Hail hit Beaujolais on July 10, and for the second year in a row, the same regions were affected. While a large area was damaged, the worst hit was endured by what is now known locally as “hail alley”—which runs from Regnié through Morgon, Chiroubles, Fleurie and Moulin-à-Vent.
Damage is still being assessed, according to Mélina Condy Benedic of Inter-Beaujolais, the association of Beaujolais producers. It’s possible that many vines will recover. “The hailstones were not big,” says Condy Benedic.
The hailstones were somewhat contained thanks to the $536,000 cloud-seeing program that now covers all 103,000 acres of vines in Beaujolais, Burgundy and Chablis. This storm was the first real test of this major investment. The program works by sending particles of silver iodide from vineyard generators into the clouds to stop the formation of hail. The reason it only partially succeeded this time was because of the high tornado-like winds that accompanied the rain and the hail.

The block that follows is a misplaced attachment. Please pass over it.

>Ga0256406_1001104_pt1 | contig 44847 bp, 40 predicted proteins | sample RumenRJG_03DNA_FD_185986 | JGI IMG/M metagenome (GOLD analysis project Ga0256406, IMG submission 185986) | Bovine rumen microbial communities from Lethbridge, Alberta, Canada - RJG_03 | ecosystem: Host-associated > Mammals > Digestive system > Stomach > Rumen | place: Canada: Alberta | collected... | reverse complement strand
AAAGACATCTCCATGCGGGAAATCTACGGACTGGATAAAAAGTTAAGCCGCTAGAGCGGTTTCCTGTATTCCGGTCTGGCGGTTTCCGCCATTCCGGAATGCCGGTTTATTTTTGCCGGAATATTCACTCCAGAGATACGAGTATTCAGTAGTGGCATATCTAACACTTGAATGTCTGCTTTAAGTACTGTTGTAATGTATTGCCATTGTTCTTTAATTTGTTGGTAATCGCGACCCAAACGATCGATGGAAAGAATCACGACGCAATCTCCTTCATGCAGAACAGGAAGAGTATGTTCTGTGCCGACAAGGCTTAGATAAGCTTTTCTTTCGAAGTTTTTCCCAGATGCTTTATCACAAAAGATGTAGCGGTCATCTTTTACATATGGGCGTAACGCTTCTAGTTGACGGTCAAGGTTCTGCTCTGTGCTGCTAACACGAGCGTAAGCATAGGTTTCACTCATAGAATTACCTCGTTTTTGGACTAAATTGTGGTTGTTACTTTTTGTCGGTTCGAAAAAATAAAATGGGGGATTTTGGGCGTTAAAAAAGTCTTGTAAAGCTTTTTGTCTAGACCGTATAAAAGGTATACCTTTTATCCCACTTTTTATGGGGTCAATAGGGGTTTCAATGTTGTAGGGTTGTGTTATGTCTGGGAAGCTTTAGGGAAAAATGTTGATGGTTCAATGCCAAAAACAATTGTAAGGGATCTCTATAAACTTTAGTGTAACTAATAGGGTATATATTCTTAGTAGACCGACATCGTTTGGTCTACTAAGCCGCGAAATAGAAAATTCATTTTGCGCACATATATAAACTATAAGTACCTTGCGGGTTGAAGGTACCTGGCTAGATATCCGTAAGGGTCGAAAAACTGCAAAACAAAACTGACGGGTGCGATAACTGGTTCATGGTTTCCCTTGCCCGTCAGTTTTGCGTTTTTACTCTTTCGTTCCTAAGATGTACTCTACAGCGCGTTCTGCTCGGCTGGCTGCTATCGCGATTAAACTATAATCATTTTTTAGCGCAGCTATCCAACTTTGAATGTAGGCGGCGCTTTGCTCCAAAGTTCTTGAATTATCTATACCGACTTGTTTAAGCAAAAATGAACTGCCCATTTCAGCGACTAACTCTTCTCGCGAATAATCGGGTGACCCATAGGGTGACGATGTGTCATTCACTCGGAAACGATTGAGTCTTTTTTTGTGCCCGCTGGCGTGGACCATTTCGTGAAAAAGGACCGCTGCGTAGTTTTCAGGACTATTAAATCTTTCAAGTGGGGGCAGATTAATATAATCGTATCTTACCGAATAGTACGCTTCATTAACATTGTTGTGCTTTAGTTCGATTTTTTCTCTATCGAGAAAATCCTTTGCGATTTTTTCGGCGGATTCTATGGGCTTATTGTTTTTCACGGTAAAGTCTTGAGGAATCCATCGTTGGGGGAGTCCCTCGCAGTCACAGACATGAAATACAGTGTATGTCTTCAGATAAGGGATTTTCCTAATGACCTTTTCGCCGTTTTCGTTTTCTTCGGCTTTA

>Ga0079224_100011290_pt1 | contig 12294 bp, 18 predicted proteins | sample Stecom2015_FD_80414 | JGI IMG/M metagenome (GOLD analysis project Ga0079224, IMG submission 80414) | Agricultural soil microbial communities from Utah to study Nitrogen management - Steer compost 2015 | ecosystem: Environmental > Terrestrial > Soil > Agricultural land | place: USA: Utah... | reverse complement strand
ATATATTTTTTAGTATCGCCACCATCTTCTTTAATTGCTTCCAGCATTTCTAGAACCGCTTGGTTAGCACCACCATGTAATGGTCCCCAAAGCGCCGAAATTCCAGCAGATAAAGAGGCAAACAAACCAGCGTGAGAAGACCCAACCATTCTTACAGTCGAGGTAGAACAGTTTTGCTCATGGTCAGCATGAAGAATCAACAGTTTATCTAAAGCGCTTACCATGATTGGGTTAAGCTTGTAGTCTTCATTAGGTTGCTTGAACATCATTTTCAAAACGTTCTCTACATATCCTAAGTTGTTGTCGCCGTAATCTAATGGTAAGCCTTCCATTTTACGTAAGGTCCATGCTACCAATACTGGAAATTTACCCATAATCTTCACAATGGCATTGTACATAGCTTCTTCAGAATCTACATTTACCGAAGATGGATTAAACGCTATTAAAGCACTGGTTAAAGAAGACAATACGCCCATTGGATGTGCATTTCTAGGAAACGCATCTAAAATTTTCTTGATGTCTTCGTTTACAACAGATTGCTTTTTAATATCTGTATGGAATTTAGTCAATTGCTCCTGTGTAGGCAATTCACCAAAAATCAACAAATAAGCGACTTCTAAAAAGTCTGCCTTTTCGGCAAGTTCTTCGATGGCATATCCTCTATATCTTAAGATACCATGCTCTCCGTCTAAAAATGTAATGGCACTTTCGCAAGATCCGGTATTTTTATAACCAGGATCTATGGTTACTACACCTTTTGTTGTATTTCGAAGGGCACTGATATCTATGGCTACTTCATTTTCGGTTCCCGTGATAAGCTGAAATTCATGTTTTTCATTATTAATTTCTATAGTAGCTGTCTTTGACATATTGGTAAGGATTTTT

Hail hit the iconic Château du Moulin-à-Vent at 4.30pm. And according to Morgane Chambriard, spokesperson for the chateau, while the size of the stones was not spectacular, the combination of the hail and violent winds did cause damage. “It lasted five minutes, enough to destroy the plants and this year’s harvest.”
There is still plenty of time before harvest for the cloud seeding shield to be tested again, particularly as France is going through a summer of violent storms.